She stepped off the elevator as soon as the doors opened. It might have been a minute sooner than she needed to because it felt like her feet hit the ground a little harder than they should have. But she steadied herself before anyone could notice. And she walked straight through the doors that led to the reception of her old high school.
12 years ago, when she had graduated, she thought she’d gotten everything out of high school that she could possibly have. Clearly, she wasn’t done with this place.
‘Did you ever think you’d be going back to high school?’, her brother had asked her the night before her new job was to start.
‘No, I thought I’d never see those halls again.’
‘Did it feel different?’
‘A little, in that I knew I wasn’t a student anymore but when I was walking around, I couldn’t help but feel that Mrs Kay would find me loitering and send me back to class’.
‘I would feel that way too if I had to see Mrs Kay again’.
The receptionist who greeted her that morning looked sullen the whole time she was waiting in the lobby but warmed up considerably when she discovered that a former student was going to be the new English teacher.
‘I heard you were every teacher’s favourite in your time here’, she chuckled while calling the HR rep.
‘Oh, that was hardly the case…’
‘No, it’s true. I heard them in the teacher’s lounge, talking about you. They’ve been waiting for you.’
She could hear her heart beating in her ears now. It was definitely a mistake. Why would she get a job at a place to which no one in their right mind would want to return?
‘Maya…Maya Rawat…’ the HR rep had arrived.
It was too late now. She got up and followed him into an office that she did not remember. The furniture looked recent and the carpet was definitely new. The only thing that she recognized was the old, sour colour of the walls that refused to fade no matter how many times it was painted over.
‘Well, everything looks great here. You’ve got all the documents we needed. Oh, I just need 2 passport size photos, if you’ve got them.’
She jolted out of her inspection of the room.
‘Yes, I have them…I think’, she started to fish around in her purse.
She was close to turning her bag out onto his brand-new looking table when he politely pointed to the obvious photos in the pocket of the folder, she’d brought out earlier.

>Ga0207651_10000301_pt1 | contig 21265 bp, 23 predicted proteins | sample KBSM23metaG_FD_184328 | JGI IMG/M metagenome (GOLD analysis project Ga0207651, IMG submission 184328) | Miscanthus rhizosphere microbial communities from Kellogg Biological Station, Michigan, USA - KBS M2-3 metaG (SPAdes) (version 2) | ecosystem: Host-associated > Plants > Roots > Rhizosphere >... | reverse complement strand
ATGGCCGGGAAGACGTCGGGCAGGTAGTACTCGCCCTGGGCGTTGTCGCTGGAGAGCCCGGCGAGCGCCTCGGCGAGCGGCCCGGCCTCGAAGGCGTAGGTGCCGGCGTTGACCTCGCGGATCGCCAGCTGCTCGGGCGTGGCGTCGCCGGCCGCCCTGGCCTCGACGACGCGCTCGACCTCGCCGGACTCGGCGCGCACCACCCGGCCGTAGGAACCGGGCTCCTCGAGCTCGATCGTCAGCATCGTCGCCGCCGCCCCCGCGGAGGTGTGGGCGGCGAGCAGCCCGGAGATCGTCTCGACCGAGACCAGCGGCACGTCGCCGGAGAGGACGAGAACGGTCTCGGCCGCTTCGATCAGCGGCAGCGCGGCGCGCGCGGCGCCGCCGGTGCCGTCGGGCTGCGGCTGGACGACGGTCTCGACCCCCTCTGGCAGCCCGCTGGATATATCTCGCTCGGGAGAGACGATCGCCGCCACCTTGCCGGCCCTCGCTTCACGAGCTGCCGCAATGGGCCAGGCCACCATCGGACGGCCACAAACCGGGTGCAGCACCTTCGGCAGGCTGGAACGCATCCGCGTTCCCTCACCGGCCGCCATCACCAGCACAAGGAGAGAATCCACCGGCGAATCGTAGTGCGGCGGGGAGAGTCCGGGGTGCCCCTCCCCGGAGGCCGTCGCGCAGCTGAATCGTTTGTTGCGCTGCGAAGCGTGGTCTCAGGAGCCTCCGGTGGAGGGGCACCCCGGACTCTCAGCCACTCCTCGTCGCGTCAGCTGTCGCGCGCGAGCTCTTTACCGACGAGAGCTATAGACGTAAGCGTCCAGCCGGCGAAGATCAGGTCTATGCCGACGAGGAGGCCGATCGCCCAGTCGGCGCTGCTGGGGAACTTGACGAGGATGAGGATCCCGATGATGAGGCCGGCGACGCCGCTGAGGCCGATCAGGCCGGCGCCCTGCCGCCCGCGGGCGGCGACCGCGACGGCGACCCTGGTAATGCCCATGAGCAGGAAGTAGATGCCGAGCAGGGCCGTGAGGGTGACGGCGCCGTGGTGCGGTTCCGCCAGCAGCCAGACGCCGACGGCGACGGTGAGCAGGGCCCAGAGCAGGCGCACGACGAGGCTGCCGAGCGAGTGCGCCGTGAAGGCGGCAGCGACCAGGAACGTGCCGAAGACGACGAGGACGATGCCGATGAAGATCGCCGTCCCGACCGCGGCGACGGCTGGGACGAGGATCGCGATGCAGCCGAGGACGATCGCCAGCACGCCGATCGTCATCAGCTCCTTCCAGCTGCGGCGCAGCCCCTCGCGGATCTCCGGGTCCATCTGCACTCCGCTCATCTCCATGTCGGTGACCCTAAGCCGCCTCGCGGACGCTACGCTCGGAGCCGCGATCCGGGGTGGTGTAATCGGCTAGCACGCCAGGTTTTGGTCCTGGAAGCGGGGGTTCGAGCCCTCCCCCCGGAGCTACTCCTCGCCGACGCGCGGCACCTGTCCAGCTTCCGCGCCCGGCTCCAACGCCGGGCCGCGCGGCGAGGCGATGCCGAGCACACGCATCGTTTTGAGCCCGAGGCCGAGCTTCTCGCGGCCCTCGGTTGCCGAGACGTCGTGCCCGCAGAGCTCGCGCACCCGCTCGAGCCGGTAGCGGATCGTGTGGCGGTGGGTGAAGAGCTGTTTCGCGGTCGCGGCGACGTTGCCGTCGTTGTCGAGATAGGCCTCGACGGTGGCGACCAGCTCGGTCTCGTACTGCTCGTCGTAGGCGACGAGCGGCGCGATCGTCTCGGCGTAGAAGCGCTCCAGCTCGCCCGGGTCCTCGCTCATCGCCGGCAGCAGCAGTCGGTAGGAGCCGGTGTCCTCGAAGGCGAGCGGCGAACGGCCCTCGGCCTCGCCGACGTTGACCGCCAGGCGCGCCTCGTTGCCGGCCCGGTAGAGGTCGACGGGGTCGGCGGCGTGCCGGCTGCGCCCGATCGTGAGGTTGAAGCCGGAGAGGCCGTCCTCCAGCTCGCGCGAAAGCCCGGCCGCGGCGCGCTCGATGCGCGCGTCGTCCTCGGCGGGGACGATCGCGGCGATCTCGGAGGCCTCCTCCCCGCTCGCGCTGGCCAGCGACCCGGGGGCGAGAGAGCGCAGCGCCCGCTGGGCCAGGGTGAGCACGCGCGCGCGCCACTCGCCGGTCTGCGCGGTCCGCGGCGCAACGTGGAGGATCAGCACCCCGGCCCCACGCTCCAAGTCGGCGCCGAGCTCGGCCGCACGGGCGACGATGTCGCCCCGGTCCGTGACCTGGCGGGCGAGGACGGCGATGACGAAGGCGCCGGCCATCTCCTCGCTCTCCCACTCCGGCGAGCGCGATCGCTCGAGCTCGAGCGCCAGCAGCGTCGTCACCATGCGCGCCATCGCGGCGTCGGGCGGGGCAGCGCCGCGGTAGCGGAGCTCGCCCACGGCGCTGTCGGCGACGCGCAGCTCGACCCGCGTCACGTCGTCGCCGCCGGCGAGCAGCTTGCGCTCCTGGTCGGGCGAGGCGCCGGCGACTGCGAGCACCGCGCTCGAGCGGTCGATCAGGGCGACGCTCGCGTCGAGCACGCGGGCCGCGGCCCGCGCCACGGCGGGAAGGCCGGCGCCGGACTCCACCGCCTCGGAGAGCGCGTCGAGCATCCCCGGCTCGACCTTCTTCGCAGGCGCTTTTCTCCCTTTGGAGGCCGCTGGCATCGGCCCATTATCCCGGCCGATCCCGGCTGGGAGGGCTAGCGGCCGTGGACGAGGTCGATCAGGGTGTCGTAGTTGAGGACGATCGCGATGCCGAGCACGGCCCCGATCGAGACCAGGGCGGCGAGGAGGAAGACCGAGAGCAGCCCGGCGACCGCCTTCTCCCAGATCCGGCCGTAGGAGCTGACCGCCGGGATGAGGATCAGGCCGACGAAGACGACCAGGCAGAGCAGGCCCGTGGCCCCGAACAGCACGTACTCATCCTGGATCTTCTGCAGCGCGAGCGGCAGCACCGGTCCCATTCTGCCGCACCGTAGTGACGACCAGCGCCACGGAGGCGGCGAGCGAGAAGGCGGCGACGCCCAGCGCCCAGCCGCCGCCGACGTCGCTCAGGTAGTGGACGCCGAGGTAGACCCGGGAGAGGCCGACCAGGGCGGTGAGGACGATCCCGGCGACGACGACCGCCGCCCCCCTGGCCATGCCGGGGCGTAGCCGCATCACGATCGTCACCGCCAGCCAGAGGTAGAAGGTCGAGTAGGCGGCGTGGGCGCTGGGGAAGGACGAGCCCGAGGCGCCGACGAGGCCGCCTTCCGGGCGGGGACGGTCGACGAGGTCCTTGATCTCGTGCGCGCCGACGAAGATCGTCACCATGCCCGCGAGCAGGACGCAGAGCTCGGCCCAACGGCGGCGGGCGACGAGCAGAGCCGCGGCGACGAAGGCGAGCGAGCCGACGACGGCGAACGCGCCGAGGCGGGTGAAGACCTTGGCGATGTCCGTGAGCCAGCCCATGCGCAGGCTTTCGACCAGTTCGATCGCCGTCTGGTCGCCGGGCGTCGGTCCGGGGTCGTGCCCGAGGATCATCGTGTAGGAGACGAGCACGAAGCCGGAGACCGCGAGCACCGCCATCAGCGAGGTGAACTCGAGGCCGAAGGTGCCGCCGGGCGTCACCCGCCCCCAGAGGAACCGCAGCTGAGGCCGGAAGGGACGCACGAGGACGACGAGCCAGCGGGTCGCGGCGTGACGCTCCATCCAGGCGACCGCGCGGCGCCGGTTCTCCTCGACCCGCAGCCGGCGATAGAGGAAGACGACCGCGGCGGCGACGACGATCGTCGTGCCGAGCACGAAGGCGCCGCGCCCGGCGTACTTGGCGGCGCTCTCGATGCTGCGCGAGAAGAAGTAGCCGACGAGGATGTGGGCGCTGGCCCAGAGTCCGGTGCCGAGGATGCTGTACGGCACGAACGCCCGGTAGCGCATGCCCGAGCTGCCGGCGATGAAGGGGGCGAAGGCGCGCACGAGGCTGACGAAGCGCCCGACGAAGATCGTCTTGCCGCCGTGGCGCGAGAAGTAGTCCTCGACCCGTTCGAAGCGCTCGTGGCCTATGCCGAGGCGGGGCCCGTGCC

‘Sorry, there they are’.
‘It’s okay. I didn’t think someone like you would be nervous on their first day’.
‘Someone like me?’
‘Well, yeah. I mean…you were an easy pick. The interview panel loved you and you’re a former student -a rather brilliant one from what I’ve heard, I might add.’
‘People keep saying that…’
‘What? That you’re brilliant?’
‘Uh…no. That I’m a former student. Was that a factor in selecting me?’
‘Oh…I don’t…no…I don’t think so. But I’m sure it helped.’
‘Okay…I’m also qualified’.
‘Yes, I see that’
He went back to processing her documents. It took a great deal longer than one would think and only gave her more time to look at the walls and their vinegary tint. They were the only things that offered her any solace in that moment.
Maybe it wasn’t too late. She could still refuse the offer. She’d always been smart but was she smart enough to help others get smart? Maybe not. Positively not. The students would see right through her. When she was in high school, she could always tell if a teacher was out of their depth. And that was over a decade ago.
‘You’re all set’, his voice brought her back again.
‘All set…right. To?’
‘Yes, right. Teaching…that’s what I’m going to do. I knew that’.
‘Shall we?’, he led her out of the office, which she realized was once the art room.
She wondered if they had moved the art room elsewhere or done away with it entirely. No, schools have an art room. They can’t not have one. She walked two steps behind him – that way she could turn around at any time.
They reached the classroom before she could turn away though. He stopped a few steps ahead of it and turned to her.
‘This is you…11 A. The student details are in the attendance file…
He said other things but she didn’t listen. If she heard something, it was pure chance.
She was in the classroom before she could say thanks. 35 faces stopped to look at her and only about 5 of them smiled at her.
She walked up to the front of the room, picked a marker and wrote on the board –
WHY DO YOU DRESS ME IN BORROW’D ROBES?
She turned to the class…
‘Who can tell me which Shakespearean character said this line?’
A couple of hands went up at first, then another and then some more. She was home now.